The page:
In our previous installment of The Edge we tackled the question “What Makes a Video Viral?” The first step we took in explaining the elusive “viral factor” was addressing the most common attribute of viral videos: view counts.
It’s useful when quantifying the success of a video’s view count, to do so relative to the rest of the videos on YouTube. Looking at the competitive landscape of video views on YouTube is actually a bit surprising.
A reasonable way to define “viral success” for view counts is similar to how teachers define getting an “A” and that is performing in the top 5% of the class. Guess how many views you need to get to be in the top 5% of YouTube? 10,000. Probably less than you expected, right? Yeah. Kinda makes you feel better about your last cat video …
Most would say that a video with over a million views is without a doubt a viral success, but how common is that? It turns out that only the top 0.3% (take note of that decimal, folks) of total videos uploaded amass over 1 million views. The thing is, these views don’t tell you the whole story of virality.
That is precisely why we urged you to stay tuned for this second installment, so that we could properly explain: There is more to going viral than view counts.
Many people don’t realize that the true glory of the Internet lies in how interactive it is. It’s a better democratic system than our government (God bless America).
Feedback such as ratings, comments and subscriptions from viewers are very important metrics for ranking viral content. Surprisingly, only about 50% of YouTube videos receive any sort of feedback from “the community.” If content is king, then feedback is the kingdom.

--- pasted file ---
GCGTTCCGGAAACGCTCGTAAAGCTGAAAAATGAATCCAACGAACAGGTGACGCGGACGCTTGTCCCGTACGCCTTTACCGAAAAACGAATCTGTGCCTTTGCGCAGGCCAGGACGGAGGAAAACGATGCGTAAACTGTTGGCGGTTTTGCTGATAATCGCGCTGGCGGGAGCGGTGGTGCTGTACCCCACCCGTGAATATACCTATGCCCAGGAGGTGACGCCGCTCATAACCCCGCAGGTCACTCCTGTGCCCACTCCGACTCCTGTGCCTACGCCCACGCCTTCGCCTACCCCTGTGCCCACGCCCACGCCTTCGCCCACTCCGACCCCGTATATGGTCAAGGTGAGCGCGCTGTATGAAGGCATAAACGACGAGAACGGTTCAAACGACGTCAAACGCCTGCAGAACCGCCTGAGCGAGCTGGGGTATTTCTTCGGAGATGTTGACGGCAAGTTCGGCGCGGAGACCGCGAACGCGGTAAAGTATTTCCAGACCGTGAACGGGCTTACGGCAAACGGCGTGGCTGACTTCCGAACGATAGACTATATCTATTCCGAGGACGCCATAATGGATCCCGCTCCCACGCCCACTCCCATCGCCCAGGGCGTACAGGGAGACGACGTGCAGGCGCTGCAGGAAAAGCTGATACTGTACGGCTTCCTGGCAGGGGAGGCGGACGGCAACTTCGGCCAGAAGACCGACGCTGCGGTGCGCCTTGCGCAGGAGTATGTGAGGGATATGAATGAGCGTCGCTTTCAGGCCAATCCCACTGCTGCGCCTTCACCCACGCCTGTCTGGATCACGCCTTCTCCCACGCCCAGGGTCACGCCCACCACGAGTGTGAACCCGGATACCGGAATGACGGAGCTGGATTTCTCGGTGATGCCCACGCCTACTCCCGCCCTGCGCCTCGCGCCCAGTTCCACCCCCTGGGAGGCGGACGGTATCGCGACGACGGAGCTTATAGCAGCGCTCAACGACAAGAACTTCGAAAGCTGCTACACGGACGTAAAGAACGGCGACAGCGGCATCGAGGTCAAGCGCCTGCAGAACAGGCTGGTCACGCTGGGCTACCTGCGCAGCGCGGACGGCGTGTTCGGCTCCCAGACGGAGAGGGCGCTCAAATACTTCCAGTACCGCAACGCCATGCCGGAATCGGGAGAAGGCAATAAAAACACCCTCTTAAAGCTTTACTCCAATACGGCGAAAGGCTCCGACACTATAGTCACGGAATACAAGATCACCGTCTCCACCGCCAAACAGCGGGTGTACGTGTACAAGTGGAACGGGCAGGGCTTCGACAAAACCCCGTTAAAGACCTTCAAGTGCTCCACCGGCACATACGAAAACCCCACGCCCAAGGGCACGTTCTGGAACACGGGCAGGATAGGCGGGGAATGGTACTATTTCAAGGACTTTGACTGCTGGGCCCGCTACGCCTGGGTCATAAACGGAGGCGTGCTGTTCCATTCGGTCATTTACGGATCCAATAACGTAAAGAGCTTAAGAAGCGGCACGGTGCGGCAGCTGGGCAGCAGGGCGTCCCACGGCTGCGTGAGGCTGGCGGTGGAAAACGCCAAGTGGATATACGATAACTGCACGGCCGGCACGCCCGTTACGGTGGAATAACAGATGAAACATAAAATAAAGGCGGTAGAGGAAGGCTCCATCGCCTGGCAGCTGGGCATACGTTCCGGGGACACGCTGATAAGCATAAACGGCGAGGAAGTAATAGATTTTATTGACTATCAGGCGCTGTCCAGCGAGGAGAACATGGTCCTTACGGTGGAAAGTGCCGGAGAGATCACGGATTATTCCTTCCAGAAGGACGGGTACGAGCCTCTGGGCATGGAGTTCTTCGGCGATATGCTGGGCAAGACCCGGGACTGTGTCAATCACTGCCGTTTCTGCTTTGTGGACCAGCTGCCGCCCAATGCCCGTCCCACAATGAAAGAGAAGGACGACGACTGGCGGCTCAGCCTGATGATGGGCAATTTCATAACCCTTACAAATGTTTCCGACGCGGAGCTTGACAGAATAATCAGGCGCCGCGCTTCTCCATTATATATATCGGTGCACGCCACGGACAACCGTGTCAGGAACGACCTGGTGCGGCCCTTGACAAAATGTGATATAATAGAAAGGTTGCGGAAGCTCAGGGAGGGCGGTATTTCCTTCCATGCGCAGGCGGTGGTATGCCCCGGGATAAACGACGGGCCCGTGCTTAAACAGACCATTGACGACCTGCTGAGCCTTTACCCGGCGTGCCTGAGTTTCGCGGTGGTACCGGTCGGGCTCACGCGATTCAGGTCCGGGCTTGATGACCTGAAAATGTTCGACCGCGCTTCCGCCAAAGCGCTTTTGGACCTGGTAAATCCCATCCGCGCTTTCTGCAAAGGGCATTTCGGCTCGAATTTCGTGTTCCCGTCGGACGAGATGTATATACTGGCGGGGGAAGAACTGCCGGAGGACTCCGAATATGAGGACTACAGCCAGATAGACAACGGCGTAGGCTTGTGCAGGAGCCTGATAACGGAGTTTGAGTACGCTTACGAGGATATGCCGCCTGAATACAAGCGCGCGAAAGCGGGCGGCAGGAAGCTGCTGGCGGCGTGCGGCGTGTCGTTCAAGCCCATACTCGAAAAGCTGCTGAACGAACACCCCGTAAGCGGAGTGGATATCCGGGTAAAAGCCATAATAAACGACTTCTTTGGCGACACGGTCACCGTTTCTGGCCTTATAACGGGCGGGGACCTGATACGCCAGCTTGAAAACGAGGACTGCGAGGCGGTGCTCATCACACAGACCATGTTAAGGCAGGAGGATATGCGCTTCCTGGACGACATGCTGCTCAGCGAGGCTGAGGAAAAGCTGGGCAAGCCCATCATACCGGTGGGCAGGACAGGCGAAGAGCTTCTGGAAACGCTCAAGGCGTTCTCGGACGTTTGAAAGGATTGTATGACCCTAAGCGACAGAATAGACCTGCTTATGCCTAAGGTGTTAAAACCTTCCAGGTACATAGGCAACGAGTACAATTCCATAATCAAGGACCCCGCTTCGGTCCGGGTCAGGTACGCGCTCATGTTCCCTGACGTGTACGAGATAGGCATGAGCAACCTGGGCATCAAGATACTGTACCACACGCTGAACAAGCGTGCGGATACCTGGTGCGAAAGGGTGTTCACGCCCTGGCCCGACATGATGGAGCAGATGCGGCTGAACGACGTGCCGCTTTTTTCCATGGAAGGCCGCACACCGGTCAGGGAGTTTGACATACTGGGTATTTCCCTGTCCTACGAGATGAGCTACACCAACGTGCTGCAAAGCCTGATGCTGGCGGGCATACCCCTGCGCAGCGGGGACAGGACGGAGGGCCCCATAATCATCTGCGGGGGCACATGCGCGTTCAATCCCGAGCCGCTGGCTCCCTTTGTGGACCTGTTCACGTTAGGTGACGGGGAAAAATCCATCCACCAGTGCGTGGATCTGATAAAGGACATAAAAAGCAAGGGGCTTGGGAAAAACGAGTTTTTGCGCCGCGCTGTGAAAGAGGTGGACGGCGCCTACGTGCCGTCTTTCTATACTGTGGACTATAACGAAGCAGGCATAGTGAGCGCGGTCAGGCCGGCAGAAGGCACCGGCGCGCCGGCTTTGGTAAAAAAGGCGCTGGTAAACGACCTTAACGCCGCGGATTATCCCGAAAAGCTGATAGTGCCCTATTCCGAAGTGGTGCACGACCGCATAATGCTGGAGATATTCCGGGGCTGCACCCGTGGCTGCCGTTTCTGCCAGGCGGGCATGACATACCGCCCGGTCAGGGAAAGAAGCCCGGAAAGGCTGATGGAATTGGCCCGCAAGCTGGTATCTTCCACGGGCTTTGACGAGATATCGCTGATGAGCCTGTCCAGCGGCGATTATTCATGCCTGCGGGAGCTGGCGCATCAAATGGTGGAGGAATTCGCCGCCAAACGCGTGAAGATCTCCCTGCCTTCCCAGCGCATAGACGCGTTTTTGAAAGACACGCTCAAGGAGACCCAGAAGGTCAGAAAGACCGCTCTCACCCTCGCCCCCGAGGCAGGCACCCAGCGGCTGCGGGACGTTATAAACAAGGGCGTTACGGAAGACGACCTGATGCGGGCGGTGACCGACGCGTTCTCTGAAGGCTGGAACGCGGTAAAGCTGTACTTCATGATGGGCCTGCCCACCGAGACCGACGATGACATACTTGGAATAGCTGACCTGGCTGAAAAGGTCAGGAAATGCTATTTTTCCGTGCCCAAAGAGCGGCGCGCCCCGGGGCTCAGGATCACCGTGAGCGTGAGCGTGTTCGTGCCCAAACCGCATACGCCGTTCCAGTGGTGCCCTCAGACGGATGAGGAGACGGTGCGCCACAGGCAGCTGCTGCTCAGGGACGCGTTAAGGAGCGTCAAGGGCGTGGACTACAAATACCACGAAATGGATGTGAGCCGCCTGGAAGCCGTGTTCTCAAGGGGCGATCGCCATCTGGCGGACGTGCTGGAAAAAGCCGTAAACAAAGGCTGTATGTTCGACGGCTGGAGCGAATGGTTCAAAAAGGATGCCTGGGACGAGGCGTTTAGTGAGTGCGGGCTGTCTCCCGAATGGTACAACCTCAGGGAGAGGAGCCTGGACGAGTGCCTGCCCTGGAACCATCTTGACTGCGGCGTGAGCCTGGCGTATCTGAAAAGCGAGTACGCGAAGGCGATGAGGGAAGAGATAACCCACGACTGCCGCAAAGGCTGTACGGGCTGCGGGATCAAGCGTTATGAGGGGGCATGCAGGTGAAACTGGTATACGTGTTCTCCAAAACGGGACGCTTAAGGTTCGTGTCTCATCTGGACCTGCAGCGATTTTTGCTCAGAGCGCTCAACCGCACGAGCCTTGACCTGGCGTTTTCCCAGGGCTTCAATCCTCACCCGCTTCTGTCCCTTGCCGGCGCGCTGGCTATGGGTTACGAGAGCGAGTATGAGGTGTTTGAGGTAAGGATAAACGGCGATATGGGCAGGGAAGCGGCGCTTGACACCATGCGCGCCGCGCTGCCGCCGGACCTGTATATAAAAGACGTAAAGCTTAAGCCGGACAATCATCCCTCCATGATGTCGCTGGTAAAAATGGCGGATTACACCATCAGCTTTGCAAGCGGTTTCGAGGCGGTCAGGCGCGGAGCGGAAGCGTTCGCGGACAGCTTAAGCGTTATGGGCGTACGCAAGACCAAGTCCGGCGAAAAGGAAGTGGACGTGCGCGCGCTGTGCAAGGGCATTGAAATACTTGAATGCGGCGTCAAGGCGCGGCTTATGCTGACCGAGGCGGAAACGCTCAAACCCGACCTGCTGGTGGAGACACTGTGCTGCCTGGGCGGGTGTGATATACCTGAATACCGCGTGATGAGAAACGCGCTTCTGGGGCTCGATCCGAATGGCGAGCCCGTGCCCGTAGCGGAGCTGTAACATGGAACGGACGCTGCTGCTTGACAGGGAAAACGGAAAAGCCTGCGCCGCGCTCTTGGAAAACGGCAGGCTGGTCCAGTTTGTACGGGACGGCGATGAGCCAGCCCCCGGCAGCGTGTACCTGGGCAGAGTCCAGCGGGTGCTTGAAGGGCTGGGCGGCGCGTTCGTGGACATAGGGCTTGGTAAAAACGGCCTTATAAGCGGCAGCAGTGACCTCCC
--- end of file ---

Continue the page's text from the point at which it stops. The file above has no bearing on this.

(Example of Burger King missing the mark with their audience here in their memorable but not so likable “Wake Up With The King” ads).
Comments and ratings are a direct representation of viewer sentiment. Nothing is easier to interpret than a thumbs-up.
When a video has been viewed, liked and commented upon, well now you’ve got something. In fact, you’ve probably got something worth sharing. This, for us, is where real virality happens.
Viral Video Chart is an esteemed and useful site that tracks … well, you may have guessed … viral videos. The site also happens to rank all uploaded content by the number of shares, not the number of views. Upwards of 300 shares in 24 hours will put a video in the top 100 viral hits of the day.
The site also tracks sharing over time, displaying past and current popularity as well as the number of comments and blog posts the video has acquired. Lots of videos get views, but like we said in the last blog, just because it’s been seen, doesn’t mean it was enjoyed. Sharing is a much more accurate representation of a video’s success.
When the content of the video is funny, true, interesting, likeable, laughable or quotable enough to warrant being shared, it strikes a chord with viewers and you’ve created something that people enjoy. It’s a blessed phenomenon … Have we mentioned we love the Internet?
And apparently we arent’ the only ones. Of AdAge’s top 100 advertisers, 98 have used YouTube as a marketing platform. Why? Because video is the most engaging platform on the web. The ability for viewers to interact with content has given Internet marketing the edge (see what we did there?) over traditional advertising in the last 5 years because unlike commercials, viewers choose to watch and even better, they choose to share.
We want to talk to you! Submit questions for future installments of The Edge at twitter.com/seedwell and let’s chat.